Posted on July 31 2023
It's Sunday afternoon and I'm home waiting for cocktail hour with my wife. There was a dearth of questions this week so the page will be spent discussing the long term effects of the FFMP.
The FFMP (Flexible Flow Management Plan) is the best flow program I've seen during my 35 years fishing the Delaware River System. The increased flows have resulted in a major increase in both the fish carrying capacity of the WB and the BR and the number of drift boats floating them. Keeping the water temp below 75 at Lordville provides a large thermal refuge for the down river fish which in turn increases the number of fish all the way down to Callicoon during the "big bug hatches". Elimination of the dewatering of large portions of the stream bed in the upper WB caused by the former low flows has resulted in a major increase in caddis hatches in the "Sulfur Zone". These are the basic plusses that I have observed.
As with most everything in life - if there are plusses there are also minuses. I've given some thought to things I've observed over the past few years that I believe can be considered negatives when talking about the FFMP releases. (Here's where he goes on a rant about the number of drift boats). No, drift boat fishing has evolved with an acceptable pattern of behavior for both the drifters and waders that most abide by and can live with.
The negative I am talking about is the impact the additional releases have had on the insect life in the upper WB and the fish that reside therein. I have no formal education in entomology or marine biology and would welcome one educated in either field to set me straight, but here are my thoughts and observations.
1 - Tailwaters are known for prolific hatches of a limited number of different bugs (think olives and sulfurs on the Delaware).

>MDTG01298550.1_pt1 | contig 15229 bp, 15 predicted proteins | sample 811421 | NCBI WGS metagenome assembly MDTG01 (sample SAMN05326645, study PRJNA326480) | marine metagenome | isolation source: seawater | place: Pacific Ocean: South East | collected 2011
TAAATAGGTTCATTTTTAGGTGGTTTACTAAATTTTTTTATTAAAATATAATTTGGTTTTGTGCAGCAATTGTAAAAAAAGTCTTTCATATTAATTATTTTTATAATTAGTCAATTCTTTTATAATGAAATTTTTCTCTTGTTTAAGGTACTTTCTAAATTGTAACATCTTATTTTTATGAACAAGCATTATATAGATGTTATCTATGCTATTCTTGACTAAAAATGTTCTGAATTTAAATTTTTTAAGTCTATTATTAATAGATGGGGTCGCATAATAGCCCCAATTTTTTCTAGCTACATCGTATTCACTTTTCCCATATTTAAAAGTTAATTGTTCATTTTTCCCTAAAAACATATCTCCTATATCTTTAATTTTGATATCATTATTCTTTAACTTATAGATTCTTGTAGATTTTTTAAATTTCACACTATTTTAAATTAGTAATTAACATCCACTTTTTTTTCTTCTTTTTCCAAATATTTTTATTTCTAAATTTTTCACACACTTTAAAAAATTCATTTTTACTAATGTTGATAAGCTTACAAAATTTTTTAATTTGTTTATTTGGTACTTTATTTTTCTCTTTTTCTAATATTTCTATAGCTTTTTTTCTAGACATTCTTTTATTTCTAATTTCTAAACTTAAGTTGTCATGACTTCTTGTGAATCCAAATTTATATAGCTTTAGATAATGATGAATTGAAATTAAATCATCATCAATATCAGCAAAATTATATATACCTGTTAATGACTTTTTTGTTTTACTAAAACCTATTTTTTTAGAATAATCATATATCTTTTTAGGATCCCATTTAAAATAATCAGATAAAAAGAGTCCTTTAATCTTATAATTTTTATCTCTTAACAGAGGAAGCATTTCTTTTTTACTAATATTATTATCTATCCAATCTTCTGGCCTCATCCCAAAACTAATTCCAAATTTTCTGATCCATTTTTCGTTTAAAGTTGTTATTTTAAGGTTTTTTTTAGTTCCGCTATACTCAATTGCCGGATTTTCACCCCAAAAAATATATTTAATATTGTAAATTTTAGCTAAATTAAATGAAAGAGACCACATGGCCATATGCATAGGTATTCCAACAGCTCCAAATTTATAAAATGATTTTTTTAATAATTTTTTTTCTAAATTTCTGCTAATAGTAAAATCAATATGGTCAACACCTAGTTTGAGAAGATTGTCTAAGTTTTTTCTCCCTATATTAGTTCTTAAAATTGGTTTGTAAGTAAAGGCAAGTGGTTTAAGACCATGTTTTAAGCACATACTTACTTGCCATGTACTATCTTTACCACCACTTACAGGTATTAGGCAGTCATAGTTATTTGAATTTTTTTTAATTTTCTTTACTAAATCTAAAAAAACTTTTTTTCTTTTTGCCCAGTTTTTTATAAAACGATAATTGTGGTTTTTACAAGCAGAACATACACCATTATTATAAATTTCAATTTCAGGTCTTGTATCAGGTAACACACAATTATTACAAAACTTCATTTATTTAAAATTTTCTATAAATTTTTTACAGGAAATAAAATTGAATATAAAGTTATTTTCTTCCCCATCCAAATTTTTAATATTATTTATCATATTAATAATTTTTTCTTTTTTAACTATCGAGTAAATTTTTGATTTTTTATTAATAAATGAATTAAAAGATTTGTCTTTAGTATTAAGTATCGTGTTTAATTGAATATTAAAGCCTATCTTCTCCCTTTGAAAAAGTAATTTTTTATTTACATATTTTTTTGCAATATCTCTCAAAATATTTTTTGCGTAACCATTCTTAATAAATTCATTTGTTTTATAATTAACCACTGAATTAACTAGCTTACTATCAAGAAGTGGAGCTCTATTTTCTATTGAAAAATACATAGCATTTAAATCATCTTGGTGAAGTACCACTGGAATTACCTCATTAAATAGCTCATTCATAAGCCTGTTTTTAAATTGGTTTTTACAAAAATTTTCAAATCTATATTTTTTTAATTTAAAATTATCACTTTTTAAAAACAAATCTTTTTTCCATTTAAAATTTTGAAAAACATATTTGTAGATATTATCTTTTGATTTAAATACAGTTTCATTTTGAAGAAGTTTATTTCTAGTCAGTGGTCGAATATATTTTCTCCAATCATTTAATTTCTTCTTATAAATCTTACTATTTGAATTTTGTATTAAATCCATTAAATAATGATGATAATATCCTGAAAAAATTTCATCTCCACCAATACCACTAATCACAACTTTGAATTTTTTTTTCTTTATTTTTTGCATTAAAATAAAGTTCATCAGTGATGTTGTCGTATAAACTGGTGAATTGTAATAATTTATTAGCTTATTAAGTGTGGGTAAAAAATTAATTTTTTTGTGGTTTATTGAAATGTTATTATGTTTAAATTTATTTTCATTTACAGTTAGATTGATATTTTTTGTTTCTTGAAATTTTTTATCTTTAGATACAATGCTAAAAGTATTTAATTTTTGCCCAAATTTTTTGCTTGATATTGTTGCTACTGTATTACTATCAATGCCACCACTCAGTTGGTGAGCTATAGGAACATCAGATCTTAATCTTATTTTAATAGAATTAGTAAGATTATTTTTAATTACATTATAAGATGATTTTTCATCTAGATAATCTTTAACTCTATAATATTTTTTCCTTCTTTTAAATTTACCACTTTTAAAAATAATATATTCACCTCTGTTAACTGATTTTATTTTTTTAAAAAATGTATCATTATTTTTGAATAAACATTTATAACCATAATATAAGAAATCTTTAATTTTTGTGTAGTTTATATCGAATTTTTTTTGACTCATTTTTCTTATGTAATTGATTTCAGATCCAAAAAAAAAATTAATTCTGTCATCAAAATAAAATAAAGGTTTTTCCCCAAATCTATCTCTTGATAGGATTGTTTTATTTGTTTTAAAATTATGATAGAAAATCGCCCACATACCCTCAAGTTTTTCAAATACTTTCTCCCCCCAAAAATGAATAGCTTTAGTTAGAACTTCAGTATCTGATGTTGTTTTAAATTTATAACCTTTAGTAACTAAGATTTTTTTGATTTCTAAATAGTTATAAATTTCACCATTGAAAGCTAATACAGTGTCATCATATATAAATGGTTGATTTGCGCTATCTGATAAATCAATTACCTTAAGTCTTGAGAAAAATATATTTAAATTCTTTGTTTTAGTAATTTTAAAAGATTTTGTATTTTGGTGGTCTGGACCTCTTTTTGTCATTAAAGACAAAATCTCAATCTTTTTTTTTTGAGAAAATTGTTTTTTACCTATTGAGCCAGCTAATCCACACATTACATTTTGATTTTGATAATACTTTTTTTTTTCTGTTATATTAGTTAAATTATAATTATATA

2- When I started fishing the Delaware and for many years thereafter there was a full compliment of may fly hatches at least up to Oquaga with many hatching up to Cold Springs Brook.
3- As flows have increased (each lowering the water temperature a further distance down river) the upriver hatches of the "non- tailwater bugs" have decreased and in some cases virtually disappeared.
4- The hatching of Tricos, Green Drakes, and Ephorons (all warm water loving flies) have always been limited to the lower reaches of both the UEB and the WB and the BR. With the increased flow of cold release water, other species have also disappeared from the colder water in the upper WB. I use to see good hatches of Gray Foxes, March Browns and Isos well above Deposit. The Hendricksons which are both hardy and prolific have continued to hatch up river but the hatch starts later and runs later in Deposit than it use to (cold water slows the maturation of the nymphs?). Which brings me to my comment about Green Drakes hatching at the Red Barn (aka pasture pool), Every summer fishermen see a few green drakes on the water there. Their maturation is a good two months behind their freestone river friends and I think they are going to find slim pickings when looking for a mate.
So, assuming that my observations are accurate and meaningful what does this mean for the river system?
1 - It has been my observation that fish are growing slower in the upper WB of the Delaware in recent years. Is this because the cold water slows their metabolism or because, with the absence of the aforementioned bugs, there's just not enough food for them to grow as fast, or perhaps a combination of both?
2 - There is now, a seemingly ever increasing gap in the fly hatching activity in the upper WB fishery after the Hendricksons and caddis and before the summer sulfurs (Dortheas). The Invaria (spring sulfurs), long a gap filler, seem to be less and less numerous up river every year, quite likely they are not a true tail water sulfur and are also negatively affected by the lower water temps.
It's not my intention here to champion either bigger or smaller releases. I just want to show that there are consequences to whatever action is taken (some of which evolve over a period of time. come as a surprise and are unintended). Would welcome observations from other fishermen as well as input of a scientific nature from either entomologists or marine biologists.